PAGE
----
By Joseph Ax
(Reuters) - Voters in five states will decide whether to legalize adult-use marijuana in November's midterm elections, as 19 other states and the District of Columbia have done.
Public support for legalizing the drug has risen in recent years, and President Joe Biden on Thursday announced he was pardoning thousands of people who had been convicted of federal marijuana possession charges.
Here's a summary of where things stand ahead of the Nov. 8 vote:
WEED ON THE BALLOT
Voters in Arkansas, Maryland, Missouri, North Dakota and South Dakota will cast ballots on whether to allow adults to use marijuana recreationally.
South Dakota's initiative is something of a do-over. Residents approved a prior marijuana referendum in 2020, but Governor Kristi Noem, a Republican, challenged the result in court. The state Supreme Court invalidated the amendment last year, ruling that it violated the constitution on technical grounds. This year's initiative was more narrowly tailored to avoid a similar outcome.
An Oklahoma group also collected enough signatures for a referendum. After protracted legal challenges, the state Supreme Court ruled that there was too little time to put the question on November's ballot. The initiative will likely go to voters in 2024.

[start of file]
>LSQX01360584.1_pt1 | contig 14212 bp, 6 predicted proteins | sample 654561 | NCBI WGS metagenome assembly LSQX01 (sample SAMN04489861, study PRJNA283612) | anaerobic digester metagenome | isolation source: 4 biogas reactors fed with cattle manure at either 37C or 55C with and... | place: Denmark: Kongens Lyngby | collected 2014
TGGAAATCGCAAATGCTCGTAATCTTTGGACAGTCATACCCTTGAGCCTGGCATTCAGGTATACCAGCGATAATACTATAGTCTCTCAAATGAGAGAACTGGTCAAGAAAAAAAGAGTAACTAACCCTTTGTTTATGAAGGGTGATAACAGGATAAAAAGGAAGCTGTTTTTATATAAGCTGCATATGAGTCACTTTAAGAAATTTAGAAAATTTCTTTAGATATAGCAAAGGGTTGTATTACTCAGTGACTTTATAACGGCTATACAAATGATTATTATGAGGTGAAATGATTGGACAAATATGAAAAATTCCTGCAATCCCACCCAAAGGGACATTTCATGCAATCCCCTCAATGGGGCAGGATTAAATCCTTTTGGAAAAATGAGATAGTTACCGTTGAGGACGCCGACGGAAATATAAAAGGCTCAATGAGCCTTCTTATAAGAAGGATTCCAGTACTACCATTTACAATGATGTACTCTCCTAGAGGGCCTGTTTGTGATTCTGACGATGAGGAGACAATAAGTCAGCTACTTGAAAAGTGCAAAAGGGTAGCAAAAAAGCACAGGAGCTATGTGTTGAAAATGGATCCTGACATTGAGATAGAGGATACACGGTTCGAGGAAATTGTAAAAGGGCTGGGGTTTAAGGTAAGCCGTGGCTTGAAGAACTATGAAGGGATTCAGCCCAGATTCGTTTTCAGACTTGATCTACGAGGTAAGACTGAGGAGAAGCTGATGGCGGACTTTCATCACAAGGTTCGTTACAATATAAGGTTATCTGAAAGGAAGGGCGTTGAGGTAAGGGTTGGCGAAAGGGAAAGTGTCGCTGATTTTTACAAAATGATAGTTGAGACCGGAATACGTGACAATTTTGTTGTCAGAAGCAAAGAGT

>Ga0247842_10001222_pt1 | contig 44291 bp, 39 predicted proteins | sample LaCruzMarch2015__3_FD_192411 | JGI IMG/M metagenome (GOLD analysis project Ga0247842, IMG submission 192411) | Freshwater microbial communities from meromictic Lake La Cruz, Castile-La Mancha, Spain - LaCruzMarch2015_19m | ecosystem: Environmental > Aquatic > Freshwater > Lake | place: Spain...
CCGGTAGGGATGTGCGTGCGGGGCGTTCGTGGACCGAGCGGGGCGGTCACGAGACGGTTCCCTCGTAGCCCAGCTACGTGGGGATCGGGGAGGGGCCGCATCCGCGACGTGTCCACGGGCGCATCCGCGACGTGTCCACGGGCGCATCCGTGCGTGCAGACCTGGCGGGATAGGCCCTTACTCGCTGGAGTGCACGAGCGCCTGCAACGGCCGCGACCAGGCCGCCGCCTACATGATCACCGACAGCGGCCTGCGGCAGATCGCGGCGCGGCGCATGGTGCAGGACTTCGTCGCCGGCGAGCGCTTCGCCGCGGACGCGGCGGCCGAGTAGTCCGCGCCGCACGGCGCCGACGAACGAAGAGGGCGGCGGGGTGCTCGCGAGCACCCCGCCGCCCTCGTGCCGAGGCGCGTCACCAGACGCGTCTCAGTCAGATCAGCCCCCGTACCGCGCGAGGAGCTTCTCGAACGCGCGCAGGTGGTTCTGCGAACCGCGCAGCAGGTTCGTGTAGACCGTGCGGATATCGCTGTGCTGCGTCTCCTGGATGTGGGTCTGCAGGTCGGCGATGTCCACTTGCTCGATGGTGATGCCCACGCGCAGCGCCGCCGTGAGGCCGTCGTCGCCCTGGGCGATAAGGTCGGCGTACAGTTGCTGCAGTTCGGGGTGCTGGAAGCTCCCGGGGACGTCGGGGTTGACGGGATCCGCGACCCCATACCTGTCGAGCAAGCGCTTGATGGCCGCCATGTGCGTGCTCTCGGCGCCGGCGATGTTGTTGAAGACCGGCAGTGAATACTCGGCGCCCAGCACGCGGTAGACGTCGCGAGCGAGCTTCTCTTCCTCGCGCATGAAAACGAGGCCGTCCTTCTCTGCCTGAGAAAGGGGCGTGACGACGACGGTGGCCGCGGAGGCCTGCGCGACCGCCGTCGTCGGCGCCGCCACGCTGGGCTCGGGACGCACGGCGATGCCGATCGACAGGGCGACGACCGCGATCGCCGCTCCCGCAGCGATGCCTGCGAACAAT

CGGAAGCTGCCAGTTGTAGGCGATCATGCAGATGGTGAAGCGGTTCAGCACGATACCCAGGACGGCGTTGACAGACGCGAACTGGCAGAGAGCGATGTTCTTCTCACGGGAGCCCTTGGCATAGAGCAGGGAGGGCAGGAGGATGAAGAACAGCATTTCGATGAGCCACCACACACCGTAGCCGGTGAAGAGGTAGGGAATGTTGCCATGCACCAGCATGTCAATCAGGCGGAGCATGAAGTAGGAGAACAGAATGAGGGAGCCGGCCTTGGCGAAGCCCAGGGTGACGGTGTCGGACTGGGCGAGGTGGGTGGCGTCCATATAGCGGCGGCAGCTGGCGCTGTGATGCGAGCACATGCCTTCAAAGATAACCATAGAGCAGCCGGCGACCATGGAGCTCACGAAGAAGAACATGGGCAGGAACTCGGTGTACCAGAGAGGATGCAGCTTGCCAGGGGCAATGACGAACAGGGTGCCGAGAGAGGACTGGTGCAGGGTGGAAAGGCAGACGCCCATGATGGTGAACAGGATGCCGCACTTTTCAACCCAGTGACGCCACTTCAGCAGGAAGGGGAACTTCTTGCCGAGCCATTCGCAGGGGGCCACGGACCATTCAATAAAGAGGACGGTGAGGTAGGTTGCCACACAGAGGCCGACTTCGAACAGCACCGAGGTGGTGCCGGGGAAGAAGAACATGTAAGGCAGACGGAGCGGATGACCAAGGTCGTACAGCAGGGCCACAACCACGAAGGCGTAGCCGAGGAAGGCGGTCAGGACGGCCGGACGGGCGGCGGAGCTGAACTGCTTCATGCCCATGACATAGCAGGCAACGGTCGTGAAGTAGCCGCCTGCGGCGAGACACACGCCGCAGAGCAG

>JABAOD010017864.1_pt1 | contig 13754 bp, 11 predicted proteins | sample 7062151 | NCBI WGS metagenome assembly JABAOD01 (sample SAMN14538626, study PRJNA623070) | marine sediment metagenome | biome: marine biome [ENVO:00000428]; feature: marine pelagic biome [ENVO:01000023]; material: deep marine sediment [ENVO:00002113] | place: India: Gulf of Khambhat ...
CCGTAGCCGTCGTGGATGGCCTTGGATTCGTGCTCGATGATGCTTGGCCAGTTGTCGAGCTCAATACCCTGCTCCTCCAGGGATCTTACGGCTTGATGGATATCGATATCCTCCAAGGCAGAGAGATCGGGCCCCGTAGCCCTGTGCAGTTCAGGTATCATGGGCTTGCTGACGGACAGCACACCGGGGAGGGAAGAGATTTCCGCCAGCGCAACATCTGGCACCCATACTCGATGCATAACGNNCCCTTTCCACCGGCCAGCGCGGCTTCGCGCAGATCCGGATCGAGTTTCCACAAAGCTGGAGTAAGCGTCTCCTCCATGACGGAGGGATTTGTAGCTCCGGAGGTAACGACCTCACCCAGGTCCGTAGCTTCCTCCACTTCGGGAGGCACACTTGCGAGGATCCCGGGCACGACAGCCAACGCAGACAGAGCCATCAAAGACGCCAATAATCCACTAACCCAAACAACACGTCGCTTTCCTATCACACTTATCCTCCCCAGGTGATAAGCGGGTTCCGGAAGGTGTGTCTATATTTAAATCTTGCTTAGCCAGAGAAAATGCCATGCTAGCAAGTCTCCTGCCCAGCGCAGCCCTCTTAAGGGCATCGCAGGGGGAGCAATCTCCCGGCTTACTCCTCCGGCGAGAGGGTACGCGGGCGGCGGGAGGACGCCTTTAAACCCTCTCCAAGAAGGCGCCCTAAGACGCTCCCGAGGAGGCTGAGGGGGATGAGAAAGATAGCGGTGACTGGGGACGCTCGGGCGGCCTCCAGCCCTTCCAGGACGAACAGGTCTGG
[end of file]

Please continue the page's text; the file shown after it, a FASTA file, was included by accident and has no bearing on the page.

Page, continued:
Ballot referendum efforts for 2023 or 2024 are also underway in Florida, Nebraska, Wyoming and Ohio.
In addition to the statewide referendums, voters in some cities around the country will decide whether to decriminalize marijuana possession laws and whether to allow licensed cannabis retailers in their areas.
Residents in New Jersey, Arizona and Montana voted to legalize marijuana in 2020. All told, 19 states and the District of Columbia allow recreational use of marijuana, and 37 states regulate cannabis for medical use.
Polls show a majority of Americans favor legalization. A Morning Consult/Politico survey released this week found 60% of respondents believe the drug should be legal, compared with 27% who disagreed.
Democrats are more likely to support legalization. The poll found 71% of Democrats in favor and 16% opposed, versus 47% in favor and 41% opposed among Republicans.
Efforts to pass federal legislation have stalled in the Senate, largely due to Republican opposition.
(Reporting by Joseph Ax; Editing by Colleen Jenkins and Bill Berkrot)